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So Cal Nurses Scheduling Strike

Are nursing strikes avoidable? I have no idea. Can nurses and management come to fair agreements without having negotiations take months and years? I haven’t the faintest clue. I’m just glad that I don’t have to be in those stuffy rooms tense with passion and unyielding opinions. However when a compromise cannot be found, nurses and patients are stuck between a rock and a hard place. This seems to be the case for Long Beach Memorial and Miller Children’s Hospital Long Beach.

I know it seems that strikes are focused on specific hospitals, but the issues are common across the board. From nurse to patient ratios, wage scales and benefit plans, these are topics that all nurses have an interest in. Even if you are in a medical training school in California, these are issues to consider before you sign your W-4 for employment.

Brantley Watson reports in the Belmont Shore –Naples Patch that the California Nurses Association has scheduled a strike for December 22 on behalf of the Long Beach Memorial and Miller Children’s Hospital Long Beach nurses who are petitioning for a new contract. Watson writes, “According to a hospital press release issued Friday, Long Beach Memorial last presented a new contract offer to the CNA on November 11, an offer that the hospital described as its ‘best and final offer.’ However, the CNA has yet to offer a response to the contract offer, much to the chagrin of Long Beach Memorial.”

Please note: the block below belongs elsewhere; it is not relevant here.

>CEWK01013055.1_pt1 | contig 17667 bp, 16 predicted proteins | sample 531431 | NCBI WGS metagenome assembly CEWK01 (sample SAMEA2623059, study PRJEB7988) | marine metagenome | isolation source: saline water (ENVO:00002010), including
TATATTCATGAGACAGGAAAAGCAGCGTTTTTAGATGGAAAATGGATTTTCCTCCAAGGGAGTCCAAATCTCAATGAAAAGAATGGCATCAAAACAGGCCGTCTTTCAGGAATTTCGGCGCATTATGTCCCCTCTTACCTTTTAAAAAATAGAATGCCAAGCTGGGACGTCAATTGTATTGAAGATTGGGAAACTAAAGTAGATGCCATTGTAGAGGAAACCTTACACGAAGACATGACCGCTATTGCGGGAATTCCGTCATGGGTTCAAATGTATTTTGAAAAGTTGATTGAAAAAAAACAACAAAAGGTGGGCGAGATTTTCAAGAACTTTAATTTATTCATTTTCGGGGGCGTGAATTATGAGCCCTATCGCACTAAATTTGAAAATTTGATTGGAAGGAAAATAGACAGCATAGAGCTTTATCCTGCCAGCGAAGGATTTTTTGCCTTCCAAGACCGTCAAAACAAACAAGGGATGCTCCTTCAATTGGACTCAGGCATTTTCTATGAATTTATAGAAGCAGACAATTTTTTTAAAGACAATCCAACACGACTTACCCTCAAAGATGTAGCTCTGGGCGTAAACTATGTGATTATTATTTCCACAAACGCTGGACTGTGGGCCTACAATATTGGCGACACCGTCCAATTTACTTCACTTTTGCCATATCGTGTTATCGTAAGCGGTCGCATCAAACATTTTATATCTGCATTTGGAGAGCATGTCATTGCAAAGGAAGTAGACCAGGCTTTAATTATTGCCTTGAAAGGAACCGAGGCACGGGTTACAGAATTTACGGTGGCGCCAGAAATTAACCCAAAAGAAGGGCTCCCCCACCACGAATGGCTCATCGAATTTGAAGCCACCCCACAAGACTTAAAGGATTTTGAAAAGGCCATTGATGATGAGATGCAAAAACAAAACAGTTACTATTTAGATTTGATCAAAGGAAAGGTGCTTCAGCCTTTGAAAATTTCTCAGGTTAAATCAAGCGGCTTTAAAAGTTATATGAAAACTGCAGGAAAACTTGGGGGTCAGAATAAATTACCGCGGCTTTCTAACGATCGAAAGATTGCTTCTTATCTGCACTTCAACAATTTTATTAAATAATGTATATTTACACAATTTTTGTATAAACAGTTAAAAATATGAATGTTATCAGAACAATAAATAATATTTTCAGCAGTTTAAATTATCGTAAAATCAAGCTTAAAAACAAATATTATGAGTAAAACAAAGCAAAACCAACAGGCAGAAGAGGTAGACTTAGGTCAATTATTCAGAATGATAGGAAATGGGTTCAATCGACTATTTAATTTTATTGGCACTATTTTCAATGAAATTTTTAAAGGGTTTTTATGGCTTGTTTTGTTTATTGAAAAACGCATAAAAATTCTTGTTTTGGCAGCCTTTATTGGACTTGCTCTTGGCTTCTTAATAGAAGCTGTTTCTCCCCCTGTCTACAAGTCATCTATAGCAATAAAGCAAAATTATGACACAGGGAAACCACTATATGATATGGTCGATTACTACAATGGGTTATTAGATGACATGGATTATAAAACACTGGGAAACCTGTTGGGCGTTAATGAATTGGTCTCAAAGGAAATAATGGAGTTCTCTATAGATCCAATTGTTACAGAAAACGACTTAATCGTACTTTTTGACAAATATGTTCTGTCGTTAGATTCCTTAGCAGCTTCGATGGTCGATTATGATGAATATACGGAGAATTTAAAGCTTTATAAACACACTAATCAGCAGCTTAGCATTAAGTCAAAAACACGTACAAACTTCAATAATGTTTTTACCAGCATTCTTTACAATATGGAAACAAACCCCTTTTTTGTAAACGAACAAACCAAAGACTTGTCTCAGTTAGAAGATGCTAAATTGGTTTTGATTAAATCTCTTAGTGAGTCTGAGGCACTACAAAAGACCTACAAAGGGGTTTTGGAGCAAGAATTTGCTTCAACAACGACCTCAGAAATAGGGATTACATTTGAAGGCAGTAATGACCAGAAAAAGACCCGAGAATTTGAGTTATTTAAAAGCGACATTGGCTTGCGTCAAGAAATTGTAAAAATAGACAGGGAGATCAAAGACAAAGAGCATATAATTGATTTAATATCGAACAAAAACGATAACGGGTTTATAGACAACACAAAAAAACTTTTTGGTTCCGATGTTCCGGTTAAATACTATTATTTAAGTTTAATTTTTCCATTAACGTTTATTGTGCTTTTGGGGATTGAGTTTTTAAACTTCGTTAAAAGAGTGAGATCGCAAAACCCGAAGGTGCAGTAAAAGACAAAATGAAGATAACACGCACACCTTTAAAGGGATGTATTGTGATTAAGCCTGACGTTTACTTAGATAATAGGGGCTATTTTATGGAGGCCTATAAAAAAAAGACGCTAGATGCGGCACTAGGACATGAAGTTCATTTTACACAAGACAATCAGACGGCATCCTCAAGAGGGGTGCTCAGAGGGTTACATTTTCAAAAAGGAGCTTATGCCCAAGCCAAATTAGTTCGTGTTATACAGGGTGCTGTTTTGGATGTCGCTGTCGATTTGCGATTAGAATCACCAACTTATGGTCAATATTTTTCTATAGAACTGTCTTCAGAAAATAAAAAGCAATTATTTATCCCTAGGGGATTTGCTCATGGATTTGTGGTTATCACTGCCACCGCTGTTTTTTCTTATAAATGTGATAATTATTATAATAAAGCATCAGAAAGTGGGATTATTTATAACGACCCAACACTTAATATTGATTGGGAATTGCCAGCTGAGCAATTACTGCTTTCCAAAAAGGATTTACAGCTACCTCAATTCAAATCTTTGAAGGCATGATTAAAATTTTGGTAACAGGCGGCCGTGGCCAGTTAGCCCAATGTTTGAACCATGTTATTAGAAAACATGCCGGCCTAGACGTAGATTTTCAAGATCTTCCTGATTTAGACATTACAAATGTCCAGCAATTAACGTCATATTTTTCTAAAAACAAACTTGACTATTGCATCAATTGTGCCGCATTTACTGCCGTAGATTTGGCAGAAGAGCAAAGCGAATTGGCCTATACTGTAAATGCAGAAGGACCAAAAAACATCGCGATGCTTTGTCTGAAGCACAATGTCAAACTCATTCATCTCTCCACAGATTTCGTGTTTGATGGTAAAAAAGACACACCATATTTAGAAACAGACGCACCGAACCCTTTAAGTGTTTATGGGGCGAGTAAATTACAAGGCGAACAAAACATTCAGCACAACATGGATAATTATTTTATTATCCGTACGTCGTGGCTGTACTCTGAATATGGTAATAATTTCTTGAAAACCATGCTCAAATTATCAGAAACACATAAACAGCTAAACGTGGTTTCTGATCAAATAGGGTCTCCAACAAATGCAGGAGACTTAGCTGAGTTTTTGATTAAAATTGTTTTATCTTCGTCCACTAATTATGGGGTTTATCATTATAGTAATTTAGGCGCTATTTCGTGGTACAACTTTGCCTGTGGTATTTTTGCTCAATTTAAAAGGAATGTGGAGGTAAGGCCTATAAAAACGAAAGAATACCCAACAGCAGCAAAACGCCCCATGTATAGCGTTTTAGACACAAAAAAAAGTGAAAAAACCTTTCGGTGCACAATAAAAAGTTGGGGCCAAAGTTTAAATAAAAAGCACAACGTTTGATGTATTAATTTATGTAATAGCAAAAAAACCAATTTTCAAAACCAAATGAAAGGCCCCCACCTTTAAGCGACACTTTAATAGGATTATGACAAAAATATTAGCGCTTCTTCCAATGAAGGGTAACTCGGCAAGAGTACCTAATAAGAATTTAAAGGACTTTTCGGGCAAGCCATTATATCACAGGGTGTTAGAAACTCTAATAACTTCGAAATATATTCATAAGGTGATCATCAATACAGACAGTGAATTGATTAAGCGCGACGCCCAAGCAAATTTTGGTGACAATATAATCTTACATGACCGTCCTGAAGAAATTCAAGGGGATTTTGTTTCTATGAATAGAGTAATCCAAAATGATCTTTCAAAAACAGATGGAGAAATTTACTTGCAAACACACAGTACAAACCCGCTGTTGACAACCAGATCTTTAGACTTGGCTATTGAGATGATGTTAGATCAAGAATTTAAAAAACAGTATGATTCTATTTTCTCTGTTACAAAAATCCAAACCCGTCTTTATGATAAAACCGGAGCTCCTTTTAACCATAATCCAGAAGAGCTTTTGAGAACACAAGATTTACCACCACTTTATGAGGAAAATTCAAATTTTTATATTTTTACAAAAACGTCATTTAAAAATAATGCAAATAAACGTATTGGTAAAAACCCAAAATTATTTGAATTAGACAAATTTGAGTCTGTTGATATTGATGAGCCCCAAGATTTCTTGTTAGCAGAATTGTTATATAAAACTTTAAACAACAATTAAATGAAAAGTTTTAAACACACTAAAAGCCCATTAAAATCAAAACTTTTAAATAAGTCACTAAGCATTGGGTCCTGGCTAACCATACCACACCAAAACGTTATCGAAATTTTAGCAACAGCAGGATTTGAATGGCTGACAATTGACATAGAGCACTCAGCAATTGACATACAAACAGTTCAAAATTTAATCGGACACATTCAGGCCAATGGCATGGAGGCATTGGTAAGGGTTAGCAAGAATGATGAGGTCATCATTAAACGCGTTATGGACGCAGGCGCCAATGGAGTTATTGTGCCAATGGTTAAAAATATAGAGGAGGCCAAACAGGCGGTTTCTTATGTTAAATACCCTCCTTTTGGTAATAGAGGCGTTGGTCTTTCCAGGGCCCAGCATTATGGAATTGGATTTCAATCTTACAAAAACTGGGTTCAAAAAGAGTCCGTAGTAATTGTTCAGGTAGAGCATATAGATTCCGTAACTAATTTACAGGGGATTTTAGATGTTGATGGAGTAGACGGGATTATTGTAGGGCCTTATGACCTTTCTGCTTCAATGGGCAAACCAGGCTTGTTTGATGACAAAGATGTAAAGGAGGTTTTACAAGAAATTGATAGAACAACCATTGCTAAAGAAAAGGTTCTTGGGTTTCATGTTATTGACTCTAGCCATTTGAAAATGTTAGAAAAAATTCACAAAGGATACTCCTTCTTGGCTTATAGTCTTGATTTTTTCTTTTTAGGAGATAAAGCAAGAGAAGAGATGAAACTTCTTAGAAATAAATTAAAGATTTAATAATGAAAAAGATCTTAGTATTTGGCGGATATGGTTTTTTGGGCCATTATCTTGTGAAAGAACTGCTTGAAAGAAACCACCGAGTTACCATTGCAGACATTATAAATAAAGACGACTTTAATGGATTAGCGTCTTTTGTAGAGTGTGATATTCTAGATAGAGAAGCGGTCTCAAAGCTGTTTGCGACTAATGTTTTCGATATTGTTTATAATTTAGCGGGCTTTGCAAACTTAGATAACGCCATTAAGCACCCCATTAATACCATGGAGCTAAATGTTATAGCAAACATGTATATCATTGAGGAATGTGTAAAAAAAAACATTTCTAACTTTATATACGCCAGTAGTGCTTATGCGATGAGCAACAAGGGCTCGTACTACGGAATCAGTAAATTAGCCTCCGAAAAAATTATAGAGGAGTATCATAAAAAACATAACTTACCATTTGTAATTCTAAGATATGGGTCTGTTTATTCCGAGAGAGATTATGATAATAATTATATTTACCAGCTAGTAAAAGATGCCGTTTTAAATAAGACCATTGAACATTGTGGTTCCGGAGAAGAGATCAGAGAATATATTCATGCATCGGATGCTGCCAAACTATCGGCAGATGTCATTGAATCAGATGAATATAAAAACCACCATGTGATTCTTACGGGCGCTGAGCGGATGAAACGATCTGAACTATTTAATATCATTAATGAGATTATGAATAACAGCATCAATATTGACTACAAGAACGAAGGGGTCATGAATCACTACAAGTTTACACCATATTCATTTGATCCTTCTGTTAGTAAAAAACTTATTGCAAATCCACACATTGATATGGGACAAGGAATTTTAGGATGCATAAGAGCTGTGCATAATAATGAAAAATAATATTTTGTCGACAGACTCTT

The main issue for this particular protest is nurse to patient ratios. “We are finding it harder to give the quality care we want to give when our employer, like insurance companies, is only focused on the bottom line,” said Long Beach RN Margie Keenan. “This undermines our ability to deliver safe patient care. Our serious safety concerns have not been answered at the bargaining table and we will not be able to reach an agreement until they are addressed.”

Strikes are difficult for everyone involved. Patients many times suffer from the lack of care they need and deserve. Many nurses are forced to strike whether or not they agree with the issues or the way the controversy is being addressed. Management has to contend with media attention and disgruntled employees. These are hard issues, especially when intertwined with strong emotions and the bottom line. Getting nursing training is a great career path, but these are things to consider when choosing where to work.

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